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Necessary Nutrients for Kids

In our recent 2015 Ofsted assessment, we were pleased to be rated as “good” in overall effectiveness as: “a good agency that strives to improve the outcomes of children and young people across all aspects of their development” – this includes a healthy lifestyle and diet, and with issues such as child obesity facing today’s youth, it’s now more important than ever to stay informed when it comes to providing a nutritious diet for children.

Here at Perpetual Fostering, we encourage a healthy, active lifestyle along with a nutritious and balanced diet. Help optimise your child’s diet by making sure they’re getting the following five essential nutrients:

Calcium

For growing children, calcium is especially important. It’s the first thing they receive through their mother’s breast milk, but can be lacking in later diets. The benefit of calcium is that it helps build strong bones and prevents osteoporosis in later life.

Calcium can be found in the following foods:

  • cheese
  • yogurt
  • milk
  • fortified foods like cereals
  • waffles
  • juice
  • soy milk

Vitamin E

Vitamin E is essential for good health and development. It is important for a child’s immune system and helps the body fight germs. Vitamin E also acts as an antioxidant, protecting cells from damage.

For these reasons, it’s essential to start introducing foods that are vitamin E rich, such as:

  • avocado
  • nuts
  • peanut butter
  • sunflower seeds
  • plant oils
  • tomato sauce
  • wheat germ
  • spinach

Fibre

Fibre helps with a child’s digestive system, helping to prevent constipation. Foods with fibre are filling – though adding no calories – and therefore help to discourage overeating in children.  Fibre is also good for the heart and blood circulation system, and helps to prevent chronic illnesses in later life.

High-fibre foods include:

  • fruits (raspberries, blackberries, pears, oranges, and apples are some of the best)
  • high-fibre cereal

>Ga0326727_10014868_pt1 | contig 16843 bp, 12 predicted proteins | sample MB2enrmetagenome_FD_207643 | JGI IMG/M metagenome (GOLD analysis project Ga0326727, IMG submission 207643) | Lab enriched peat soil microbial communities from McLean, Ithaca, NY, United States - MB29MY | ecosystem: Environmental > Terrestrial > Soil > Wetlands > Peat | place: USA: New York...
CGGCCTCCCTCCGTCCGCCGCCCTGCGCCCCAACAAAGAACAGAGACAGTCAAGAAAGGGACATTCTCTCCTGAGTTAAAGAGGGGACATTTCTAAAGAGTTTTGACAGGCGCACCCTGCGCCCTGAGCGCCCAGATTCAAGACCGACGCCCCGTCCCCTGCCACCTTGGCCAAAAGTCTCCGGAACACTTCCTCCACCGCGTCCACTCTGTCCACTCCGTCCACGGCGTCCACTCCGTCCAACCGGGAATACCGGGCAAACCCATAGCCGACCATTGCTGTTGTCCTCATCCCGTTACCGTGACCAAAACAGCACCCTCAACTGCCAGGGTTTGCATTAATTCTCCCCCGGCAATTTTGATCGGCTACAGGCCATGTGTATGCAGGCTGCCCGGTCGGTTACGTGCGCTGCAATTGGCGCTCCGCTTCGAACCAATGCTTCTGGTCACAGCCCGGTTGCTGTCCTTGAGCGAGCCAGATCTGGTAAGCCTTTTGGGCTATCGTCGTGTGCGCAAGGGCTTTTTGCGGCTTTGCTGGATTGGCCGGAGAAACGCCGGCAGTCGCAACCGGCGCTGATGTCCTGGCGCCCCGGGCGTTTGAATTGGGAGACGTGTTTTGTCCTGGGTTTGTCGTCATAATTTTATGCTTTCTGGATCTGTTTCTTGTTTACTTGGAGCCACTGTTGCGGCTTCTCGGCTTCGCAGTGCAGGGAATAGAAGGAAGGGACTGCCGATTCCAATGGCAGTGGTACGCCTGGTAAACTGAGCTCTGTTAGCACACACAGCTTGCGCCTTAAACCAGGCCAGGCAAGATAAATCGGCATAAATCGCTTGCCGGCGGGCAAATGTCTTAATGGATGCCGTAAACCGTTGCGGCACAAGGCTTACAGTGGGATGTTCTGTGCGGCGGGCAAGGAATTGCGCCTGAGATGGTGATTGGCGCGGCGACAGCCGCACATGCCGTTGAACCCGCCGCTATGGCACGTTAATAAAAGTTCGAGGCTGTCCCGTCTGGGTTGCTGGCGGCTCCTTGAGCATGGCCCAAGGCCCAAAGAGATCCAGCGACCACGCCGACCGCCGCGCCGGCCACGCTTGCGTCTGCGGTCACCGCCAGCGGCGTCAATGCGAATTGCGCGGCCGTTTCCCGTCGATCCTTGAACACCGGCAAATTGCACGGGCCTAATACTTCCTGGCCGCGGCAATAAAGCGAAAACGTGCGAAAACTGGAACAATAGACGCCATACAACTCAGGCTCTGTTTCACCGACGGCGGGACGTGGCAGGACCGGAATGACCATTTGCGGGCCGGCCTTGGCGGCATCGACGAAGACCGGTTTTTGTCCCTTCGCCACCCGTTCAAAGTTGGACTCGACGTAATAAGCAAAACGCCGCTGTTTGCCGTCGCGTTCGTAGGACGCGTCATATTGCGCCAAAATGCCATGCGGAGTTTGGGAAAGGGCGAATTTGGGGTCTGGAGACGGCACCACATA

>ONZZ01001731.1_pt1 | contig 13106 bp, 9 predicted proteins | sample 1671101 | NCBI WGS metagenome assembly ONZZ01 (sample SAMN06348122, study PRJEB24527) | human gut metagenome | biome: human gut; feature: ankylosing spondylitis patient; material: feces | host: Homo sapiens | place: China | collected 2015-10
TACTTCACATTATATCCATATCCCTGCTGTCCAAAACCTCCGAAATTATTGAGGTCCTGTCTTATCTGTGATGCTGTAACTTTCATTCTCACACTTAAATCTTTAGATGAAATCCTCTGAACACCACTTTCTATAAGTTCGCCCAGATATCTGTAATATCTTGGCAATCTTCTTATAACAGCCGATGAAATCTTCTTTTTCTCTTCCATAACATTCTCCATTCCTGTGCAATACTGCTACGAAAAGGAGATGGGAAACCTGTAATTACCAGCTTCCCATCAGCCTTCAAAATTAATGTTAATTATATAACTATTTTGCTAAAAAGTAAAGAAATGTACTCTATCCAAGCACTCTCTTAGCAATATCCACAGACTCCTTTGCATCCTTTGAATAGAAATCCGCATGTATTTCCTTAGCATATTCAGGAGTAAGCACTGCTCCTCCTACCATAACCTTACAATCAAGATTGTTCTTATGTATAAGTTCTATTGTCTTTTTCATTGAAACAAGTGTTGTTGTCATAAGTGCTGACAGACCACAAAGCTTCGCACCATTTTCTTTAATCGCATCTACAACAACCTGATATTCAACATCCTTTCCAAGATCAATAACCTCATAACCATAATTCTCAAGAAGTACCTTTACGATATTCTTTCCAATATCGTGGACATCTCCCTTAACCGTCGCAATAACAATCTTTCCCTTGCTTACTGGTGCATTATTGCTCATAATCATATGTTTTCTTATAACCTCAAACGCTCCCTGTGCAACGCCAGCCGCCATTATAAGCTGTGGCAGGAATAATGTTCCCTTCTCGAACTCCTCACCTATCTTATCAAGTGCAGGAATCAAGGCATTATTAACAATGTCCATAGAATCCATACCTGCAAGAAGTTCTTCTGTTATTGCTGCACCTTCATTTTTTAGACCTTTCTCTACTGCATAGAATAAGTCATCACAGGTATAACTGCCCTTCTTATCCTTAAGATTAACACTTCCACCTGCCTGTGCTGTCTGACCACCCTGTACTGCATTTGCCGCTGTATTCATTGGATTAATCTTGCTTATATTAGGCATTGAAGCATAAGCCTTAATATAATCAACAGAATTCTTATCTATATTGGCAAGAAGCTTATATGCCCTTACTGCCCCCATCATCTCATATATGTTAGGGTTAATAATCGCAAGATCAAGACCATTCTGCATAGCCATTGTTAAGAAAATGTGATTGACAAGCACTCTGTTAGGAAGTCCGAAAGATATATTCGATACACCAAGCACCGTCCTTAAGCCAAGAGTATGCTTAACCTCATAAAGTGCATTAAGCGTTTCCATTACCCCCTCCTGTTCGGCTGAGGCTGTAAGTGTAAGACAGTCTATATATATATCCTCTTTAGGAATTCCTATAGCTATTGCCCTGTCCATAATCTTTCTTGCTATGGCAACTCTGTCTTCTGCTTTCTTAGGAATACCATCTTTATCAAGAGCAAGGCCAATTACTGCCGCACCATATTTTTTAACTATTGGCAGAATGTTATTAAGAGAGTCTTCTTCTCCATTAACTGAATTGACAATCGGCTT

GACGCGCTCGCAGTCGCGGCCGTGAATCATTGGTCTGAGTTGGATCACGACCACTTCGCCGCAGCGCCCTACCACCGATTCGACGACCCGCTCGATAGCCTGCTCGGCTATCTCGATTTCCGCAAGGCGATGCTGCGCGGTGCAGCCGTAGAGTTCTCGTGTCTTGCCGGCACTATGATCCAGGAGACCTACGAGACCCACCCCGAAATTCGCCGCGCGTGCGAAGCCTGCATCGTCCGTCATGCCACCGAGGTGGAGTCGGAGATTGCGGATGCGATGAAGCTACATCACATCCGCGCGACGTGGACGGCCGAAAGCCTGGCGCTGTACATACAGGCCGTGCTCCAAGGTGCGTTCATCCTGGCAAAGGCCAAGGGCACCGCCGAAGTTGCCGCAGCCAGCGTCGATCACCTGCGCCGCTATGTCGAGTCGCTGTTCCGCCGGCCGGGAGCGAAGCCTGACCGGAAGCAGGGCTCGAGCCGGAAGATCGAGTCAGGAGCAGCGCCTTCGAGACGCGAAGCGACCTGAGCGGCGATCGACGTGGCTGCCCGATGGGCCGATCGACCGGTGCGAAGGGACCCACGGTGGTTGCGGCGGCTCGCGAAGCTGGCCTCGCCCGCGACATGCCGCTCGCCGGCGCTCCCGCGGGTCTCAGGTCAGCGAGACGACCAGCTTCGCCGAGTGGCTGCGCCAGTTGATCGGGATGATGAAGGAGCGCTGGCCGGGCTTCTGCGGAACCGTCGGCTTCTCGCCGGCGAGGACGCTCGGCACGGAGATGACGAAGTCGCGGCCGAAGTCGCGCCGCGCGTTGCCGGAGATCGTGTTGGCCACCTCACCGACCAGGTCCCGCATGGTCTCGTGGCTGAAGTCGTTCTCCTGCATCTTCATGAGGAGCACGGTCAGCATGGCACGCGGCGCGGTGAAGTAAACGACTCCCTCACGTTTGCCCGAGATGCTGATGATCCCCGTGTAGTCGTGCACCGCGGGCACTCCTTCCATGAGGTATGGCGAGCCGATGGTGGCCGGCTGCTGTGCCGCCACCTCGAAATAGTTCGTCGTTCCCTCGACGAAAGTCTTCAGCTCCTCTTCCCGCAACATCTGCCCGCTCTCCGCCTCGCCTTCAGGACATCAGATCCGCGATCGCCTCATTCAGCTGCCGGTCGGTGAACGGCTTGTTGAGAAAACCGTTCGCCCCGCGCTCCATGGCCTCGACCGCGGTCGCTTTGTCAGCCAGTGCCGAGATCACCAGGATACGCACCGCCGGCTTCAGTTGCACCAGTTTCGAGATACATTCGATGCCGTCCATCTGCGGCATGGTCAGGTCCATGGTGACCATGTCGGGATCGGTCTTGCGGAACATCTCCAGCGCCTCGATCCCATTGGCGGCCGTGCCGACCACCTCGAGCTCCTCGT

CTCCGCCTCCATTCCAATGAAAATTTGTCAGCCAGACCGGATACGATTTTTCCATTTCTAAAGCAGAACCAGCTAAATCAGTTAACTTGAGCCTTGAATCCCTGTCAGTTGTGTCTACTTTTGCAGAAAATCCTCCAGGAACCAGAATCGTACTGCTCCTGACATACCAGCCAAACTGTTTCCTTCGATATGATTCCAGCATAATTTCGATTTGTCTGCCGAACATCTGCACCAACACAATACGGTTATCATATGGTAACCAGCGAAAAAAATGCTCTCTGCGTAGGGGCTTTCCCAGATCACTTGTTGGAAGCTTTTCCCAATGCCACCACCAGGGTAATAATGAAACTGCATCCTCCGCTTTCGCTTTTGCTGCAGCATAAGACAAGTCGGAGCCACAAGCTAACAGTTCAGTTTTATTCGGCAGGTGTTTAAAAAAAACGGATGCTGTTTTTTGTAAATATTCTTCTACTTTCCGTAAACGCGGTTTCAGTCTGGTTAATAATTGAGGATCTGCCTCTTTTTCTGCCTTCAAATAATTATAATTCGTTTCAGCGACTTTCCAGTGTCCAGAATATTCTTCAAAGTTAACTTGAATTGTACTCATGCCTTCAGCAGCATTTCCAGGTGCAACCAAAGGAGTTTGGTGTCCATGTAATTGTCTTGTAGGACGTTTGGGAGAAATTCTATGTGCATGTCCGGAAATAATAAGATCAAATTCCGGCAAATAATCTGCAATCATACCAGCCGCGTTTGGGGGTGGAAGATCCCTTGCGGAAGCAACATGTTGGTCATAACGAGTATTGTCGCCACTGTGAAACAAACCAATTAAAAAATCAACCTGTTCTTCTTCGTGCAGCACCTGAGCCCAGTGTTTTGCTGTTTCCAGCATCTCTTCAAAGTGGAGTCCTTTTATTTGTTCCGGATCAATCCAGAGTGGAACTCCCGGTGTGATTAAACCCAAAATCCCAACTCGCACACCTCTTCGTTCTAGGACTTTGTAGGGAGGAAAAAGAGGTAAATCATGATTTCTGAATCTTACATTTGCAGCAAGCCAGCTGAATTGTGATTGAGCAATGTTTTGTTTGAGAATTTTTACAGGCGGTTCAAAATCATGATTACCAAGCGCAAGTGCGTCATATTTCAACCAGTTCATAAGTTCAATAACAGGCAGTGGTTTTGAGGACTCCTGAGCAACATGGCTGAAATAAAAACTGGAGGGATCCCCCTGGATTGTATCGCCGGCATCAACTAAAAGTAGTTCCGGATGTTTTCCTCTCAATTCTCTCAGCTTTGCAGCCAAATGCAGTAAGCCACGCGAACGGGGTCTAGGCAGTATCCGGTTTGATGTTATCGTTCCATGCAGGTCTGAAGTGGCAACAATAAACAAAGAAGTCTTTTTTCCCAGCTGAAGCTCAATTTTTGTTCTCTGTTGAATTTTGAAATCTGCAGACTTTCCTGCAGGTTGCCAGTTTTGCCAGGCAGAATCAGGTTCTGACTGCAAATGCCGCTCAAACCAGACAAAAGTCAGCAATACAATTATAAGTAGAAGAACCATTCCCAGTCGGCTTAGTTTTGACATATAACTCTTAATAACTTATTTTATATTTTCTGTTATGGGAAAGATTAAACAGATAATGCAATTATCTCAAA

• beans
  • lentils
  • chickpeas
  • whole-grain bread and pasta
  • oatmeal
  • popcorn
  • nuts
  • ground flaxseed
  • sweet potatoes
  • green peas

Potassium

Potassium is key for a healthy fluid balance and blood pressure, along with helping muscles to contract. It is an essential nutrient for good health and development.

The best sources for potassium are found in:

  • bananas
  • oranges and orange juice
  • white and sweet potatoes
  • yogurt
  • milk
  • cantaloupe
  • honeydew
  • dried apricots
  • tomatoes, tomato sauce
  • fish such as halibut and cod

Iron

Low iron intake is most prevalent in overweight children who have a high-fat diet. Iron is a very important nutrient for carrying oxygen to the blood and helps with brain development, however low iron intake can lead to increased risk of lead poisoning and can potentially cause learning and behavioural problems.

For a higher iron intake, use these foods in your child’s diet:

  • shrimp
  • beef
  • chicken
  • beans
  • lentils
  • chickpeas
  • tomato paste
  • soy nuts
  • raisins
  • whole wheat bread
  • fortified cold and hot cereals (check labels)

As with all vitamins and nutrients, ensure that your child receives the recommended daily amount (RDA) – not too much and not too little.

We pride ourselves on providing children with a safe, stable environment which also includes helping them with a healthy, varied and nutritious diet. Let us know if you have any hints or tips when it comes to nutrition and health – we’d love top hear your stories!

Article Information

Posted on 24 February 2015

Posted in Advice for young people / Foster Caring / Fostering children

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